SAFTs were conceived as a creative way for cryptocurrency issuers to bypass the registration requirements of US securities laws. The idea behind SAFTs was to use a two-part structure in which the initial issuance would fall under exemptions available for offerings made to accredited investors, but that investors would not receive cryptocurrency but only the right to receive digital tokens at a later stage, the theory being that because by that time the tokens would be fully functional and usable on the issuer's blockchain network, they would not be required to comply with registration requirements for securities offerings because they would longer be considered "securities" within the meaning of US securities laws.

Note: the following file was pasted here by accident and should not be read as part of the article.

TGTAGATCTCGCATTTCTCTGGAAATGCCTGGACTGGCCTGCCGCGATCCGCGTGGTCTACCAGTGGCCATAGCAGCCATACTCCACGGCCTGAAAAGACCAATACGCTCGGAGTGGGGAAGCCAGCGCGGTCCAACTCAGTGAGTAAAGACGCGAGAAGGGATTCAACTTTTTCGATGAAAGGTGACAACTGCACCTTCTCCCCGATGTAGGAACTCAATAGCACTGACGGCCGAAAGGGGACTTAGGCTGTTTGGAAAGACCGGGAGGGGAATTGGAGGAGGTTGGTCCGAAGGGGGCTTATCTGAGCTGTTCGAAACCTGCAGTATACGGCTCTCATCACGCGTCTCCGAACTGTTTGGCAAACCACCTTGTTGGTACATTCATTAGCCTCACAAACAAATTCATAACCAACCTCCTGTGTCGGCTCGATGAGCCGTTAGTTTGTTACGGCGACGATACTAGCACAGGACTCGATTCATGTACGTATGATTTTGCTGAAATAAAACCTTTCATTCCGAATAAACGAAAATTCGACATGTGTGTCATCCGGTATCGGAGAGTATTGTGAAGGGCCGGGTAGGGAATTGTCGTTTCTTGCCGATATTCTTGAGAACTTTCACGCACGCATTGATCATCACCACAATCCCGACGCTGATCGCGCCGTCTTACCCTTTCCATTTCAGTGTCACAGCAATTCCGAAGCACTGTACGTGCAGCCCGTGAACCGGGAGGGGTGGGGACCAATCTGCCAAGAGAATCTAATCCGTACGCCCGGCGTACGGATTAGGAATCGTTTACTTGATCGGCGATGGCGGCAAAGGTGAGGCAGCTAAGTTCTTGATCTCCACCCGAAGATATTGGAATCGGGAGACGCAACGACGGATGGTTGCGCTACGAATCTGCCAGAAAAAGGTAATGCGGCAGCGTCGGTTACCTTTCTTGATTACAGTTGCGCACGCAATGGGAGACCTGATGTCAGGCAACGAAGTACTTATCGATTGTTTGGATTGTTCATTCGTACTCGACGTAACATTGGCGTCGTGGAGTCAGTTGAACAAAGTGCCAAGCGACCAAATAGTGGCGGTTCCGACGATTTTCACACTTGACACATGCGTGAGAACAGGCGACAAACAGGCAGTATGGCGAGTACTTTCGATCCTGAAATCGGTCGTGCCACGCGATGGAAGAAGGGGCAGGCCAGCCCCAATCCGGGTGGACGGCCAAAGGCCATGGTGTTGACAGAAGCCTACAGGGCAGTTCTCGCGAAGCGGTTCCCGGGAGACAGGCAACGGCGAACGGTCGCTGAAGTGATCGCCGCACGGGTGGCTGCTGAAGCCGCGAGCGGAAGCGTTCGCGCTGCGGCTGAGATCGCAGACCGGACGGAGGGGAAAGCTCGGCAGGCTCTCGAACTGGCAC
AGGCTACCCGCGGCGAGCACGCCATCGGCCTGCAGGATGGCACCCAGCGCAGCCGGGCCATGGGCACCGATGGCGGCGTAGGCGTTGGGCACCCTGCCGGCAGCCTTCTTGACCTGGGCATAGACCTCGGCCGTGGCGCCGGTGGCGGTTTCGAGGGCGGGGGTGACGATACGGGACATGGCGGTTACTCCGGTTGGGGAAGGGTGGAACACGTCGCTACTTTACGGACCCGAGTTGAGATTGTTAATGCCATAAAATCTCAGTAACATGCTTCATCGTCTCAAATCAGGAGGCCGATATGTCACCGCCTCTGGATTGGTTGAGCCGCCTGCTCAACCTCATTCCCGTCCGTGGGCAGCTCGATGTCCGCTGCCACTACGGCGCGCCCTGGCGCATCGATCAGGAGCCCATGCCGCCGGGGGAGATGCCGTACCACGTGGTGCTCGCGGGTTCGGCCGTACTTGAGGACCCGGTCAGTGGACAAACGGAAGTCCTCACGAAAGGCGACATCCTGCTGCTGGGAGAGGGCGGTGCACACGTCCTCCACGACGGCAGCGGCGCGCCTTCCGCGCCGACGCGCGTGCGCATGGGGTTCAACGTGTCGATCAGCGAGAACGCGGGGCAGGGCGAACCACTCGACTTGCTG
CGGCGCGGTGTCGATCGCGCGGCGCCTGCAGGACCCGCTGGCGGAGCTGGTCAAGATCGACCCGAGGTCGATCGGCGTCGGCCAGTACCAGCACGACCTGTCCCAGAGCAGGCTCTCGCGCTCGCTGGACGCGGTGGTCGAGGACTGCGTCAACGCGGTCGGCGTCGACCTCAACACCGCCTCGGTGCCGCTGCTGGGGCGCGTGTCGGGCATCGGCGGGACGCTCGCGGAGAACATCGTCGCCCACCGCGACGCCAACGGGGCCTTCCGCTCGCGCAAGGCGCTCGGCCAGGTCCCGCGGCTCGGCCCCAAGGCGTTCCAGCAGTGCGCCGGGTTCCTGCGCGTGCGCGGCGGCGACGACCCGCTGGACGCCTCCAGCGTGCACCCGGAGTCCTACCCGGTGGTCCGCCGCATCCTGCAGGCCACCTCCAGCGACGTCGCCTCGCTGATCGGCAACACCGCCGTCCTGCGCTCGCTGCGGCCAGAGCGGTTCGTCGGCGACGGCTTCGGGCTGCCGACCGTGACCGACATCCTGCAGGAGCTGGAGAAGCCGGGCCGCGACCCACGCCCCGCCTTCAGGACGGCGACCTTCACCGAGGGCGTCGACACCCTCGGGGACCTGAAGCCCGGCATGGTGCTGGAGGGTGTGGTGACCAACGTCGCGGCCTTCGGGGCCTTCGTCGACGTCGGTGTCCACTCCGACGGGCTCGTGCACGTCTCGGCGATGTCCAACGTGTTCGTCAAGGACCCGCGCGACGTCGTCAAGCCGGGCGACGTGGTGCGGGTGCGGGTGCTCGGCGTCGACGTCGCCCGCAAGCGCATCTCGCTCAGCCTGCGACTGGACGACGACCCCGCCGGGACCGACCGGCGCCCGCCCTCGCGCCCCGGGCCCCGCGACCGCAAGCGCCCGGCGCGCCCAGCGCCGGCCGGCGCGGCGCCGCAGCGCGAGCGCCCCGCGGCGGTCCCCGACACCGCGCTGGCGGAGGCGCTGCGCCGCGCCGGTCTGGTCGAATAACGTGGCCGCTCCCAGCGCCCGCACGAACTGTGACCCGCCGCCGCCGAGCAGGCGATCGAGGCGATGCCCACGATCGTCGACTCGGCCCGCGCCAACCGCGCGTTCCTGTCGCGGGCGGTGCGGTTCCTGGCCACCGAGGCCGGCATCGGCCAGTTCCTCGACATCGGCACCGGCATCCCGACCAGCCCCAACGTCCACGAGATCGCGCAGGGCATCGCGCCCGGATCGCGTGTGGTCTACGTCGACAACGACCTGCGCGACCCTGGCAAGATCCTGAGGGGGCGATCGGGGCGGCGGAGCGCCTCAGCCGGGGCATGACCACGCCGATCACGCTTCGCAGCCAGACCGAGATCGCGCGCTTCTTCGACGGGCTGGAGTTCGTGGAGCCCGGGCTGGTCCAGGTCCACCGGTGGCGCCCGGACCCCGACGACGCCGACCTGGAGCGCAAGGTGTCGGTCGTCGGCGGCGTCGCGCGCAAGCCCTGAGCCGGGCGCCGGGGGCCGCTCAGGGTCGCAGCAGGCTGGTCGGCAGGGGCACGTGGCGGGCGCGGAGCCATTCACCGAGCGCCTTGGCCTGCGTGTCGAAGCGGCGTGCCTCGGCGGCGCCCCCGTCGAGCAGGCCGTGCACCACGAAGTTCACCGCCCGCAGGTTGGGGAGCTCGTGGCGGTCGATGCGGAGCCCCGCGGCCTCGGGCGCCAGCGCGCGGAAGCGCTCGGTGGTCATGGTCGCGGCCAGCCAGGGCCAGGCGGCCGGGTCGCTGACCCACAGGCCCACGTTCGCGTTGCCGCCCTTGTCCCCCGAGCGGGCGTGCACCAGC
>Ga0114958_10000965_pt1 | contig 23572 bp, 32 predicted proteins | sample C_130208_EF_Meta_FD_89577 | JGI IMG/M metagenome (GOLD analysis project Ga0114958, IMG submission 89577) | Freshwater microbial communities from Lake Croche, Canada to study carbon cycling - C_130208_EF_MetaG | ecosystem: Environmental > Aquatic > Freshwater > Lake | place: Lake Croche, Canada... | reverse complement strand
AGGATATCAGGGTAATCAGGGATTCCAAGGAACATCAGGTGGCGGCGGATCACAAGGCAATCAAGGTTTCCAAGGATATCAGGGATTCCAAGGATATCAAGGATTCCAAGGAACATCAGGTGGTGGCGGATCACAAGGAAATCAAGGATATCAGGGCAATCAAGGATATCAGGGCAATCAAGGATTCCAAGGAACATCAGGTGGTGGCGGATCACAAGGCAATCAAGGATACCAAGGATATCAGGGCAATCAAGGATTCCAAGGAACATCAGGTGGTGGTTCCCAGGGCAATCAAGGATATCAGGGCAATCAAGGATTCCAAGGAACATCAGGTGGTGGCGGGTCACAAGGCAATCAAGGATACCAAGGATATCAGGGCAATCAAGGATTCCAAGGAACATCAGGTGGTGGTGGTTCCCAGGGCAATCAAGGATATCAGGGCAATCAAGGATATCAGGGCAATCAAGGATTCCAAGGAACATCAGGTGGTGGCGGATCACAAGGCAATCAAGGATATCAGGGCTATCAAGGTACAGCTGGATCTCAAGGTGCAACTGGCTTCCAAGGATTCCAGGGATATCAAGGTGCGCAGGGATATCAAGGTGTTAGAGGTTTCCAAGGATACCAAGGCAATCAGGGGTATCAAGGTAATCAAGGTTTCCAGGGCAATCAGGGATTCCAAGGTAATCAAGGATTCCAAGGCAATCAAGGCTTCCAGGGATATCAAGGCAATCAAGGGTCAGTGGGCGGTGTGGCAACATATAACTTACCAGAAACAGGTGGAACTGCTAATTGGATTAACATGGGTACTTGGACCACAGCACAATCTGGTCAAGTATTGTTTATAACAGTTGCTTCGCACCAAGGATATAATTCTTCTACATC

In the earlier decision in Telegram, the Court rejected this theory, finding that Telegram's plan to distribute its "Grams" tokens using the SAFT structure was an offering of securities subject to US securities laws, including the registration requirements. Telegram prompted speculation about whether Kik's 2017 sale of Kin, which relied on a somewhat different SAFT structure, could survive judicial scrutiny. The court in Kik likewise ruled it could not. These two rulings send a strong message to cryptocurrency issuers that they are unlikely to be able to avoid the registration requirements of US securities laws by structuring public offerings of cryptocurrency tokens through SAFTs.